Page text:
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During a recent workshop in the Lowcountry of South Carolina, William Jameson provided instruction in plein air oil painting, but he knew it was just as important to offer encouragement and direction to students while they enjoyed the experience.
by M. Stephen Doherty
|William Jameson beginning a demonstration|
during his recent workshop on Seabrook Island,
The format and style of workshops can vary greatly depending on the location, weather, amount of time, size of the group, and personalities of the participants and instructor. Some classes are long, intense sessions during which nothing can be heard but the instructor issuing stern criticism of student work; others are social gatherings during which there is lots of laughter, conversation, eating, and very little painting. A few bring together old friends who just want to share a painting experience without instruction, and some are courses that offer a good balance between friendly interchange and solid education. North Carolina artist William Jameson finds that sensitive balance between education and encouragement and strives to make his workshops fun learning experiences for all participants.
“I’ve heard a lot of comments from students about the good and bad things that have happened to them in other workshops, and I try to use that information to improve my classes,” said Jameson after a recent workshop. “After all, my goal is to help the students, not to discourage them. It’s their experience that matters most, not mine.”
Jameson provided that kind of well-balanced program during a recent three-day workshop he conducted in the Lowcountry of South Carolina on Seabrook Island and Wadmalaw Island—two of the most beautiful, charming, and historic spots where artists are inspired to paint. After a get-acquainted party and general discussion during the first evening the group was together, Jameson devoted the next three days to demonstrating techniques for making quick ink and watercolor sketches, as well as small oil studies, and providing individual instruction to students no matter what medium they chose. He also made an effort to bring together students who had little previous experience so that he could offer them instruction in fundamentals. Each day of Jameson’s workshop included six hours of instruction, an opportunity for students to paint and receive individual guidance, and a group critique in the evening.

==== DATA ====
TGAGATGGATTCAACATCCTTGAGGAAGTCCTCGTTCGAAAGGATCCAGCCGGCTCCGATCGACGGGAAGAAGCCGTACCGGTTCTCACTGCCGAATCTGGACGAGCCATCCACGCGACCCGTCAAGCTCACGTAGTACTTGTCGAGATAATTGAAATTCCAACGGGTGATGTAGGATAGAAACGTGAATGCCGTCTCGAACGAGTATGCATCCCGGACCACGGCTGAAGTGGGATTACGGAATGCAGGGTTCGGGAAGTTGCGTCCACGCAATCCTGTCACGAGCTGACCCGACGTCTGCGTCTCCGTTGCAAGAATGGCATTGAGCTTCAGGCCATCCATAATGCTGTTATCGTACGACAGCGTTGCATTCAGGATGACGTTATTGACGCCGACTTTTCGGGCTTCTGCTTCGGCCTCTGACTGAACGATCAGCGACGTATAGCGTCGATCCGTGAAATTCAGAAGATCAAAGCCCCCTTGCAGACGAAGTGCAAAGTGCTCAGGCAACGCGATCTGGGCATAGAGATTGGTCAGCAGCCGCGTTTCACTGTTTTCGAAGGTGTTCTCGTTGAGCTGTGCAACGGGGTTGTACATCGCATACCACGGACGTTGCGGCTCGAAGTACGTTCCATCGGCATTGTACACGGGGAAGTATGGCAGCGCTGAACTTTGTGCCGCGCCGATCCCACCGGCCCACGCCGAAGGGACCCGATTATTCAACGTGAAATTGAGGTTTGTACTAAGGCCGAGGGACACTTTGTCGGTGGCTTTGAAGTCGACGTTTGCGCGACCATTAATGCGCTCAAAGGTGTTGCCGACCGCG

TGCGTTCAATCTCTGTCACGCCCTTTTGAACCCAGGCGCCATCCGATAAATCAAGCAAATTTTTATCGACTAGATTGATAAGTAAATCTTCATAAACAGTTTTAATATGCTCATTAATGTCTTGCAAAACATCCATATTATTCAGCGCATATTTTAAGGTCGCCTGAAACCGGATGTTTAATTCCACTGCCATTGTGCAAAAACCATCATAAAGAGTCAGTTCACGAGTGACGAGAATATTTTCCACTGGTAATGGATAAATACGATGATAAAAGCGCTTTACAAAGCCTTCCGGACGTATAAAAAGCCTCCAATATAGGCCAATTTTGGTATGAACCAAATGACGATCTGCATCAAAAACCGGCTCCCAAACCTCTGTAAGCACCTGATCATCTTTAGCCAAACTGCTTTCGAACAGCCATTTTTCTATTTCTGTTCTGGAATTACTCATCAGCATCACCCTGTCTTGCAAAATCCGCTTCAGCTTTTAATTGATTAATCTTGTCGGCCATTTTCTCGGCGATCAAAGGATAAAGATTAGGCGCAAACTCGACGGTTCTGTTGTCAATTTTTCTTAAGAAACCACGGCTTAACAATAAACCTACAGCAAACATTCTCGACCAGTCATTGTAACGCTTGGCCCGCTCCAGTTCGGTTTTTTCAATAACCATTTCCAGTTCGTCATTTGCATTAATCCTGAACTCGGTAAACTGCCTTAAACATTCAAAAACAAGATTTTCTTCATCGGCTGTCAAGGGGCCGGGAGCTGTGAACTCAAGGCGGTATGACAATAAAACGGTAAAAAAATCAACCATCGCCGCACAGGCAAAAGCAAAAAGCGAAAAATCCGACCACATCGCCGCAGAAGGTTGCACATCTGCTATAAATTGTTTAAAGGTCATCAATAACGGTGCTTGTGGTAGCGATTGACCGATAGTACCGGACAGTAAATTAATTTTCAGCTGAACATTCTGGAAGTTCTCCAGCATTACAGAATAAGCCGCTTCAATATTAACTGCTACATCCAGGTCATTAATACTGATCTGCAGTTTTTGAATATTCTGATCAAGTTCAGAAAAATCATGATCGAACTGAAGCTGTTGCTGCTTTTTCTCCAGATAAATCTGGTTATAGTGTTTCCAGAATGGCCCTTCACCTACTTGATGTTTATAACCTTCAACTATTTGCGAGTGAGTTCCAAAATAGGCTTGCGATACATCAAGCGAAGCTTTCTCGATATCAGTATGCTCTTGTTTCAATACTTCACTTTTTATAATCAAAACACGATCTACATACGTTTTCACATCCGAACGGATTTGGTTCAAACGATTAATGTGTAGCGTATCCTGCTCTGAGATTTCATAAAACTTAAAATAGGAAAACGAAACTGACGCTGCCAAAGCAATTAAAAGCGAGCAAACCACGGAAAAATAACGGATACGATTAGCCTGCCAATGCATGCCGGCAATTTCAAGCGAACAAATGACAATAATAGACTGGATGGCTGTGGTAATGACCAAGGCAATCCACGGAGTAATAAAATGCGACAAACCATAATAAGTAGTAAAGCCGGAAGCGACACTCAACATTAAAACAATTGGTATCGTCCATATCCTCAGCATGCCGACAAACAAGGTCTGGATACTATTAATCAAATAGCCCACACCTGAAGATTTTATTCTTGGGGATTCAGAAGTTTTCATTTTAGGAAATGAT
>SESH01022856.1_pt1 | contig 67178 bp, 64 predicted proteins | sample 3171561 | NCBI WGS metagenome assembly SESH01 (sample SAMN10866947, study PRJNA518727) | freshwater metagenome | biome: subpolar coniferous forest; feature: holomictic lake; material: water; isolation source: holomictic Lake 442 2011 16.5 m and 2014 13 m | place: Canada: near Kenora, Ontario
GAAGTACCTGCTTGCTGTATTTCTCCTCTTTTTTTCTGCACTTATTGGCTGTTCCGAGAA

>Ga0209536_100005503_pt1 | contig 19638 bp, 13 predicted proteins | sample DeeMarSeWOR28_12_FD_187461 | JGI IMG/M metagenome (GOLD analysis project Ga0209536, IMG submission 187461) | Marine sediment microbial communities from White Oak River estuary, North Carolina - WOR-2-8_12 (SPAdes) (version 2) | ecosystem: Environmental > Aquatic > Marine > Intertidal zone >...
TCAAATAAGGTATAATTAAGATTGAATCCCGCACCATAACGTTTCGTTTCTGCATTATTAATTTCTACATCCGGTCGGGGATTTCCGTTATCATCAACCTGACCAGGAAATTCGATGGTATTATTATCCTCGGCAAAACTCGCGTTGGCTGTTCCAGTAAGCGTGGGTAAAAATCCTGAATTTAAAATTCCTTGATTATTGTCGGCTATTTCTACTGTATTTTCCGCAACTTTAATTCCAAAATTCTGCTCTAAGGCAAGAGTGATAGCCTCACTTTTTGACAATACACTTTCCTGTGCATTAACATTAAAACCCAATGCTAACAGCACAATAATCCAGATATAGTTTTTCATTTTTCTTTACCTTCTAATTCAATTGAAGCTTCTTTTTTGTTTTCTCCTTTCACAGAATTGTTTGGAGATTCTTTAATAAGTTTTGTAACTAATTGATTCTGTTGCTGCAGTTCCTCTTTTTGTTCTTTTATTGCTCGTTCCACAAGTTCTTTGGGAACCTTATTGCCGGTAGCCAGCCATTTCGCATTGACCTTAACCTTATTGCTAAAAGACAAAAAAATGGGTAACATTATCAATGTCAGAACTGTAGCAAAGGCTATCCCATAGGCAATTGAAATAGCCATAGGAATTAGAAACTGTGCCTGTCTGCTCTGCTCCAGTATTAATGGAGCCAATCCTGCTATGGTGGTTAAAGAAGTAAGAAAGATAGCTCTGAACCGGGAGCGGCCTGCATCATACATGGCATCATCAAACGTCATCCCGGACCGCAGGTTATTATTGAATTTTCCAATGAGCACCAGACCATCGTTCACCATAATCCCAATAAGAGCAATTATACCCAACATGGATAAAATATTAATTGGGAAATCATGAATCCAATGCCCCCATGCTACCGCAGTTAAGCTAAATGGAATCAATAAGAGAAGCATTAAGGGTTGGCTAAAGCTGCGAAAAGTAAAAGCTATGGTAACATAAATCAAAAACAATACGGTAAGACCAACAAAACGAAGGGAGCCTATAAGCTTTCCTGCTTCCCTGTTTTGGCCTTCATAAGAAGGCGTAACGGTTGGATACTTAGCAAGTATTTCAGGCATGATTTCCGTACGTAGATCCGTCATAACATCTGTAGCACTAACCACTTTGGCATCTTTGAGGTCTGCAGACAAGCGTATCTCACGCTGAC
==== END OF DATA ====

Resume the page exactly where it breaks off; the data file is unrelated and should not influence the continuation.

“On the first full day of the class I discussed the objectives of the workshop, indicated where we would be painting, identified alternative locations if we weren’t able to be outdoors, and asked people to let me know if they had any particular interests or concerns,” Jameson recalled. “When we arrived at the first painting location and set up our easels, I selected the view we would paint. A complete demonstration preceded each painting session, with plenty of time allocated for questions from the participants. The class size varied from eight to 15 because some people were only able to join us for one day, but it was still small enough that we could carpool to the painting locations and gather together for the demonstrations and critiques.
12 Things to Remember About Outdoor
- The key word in plein air painting is simplify.
That applies to materials, techniques, and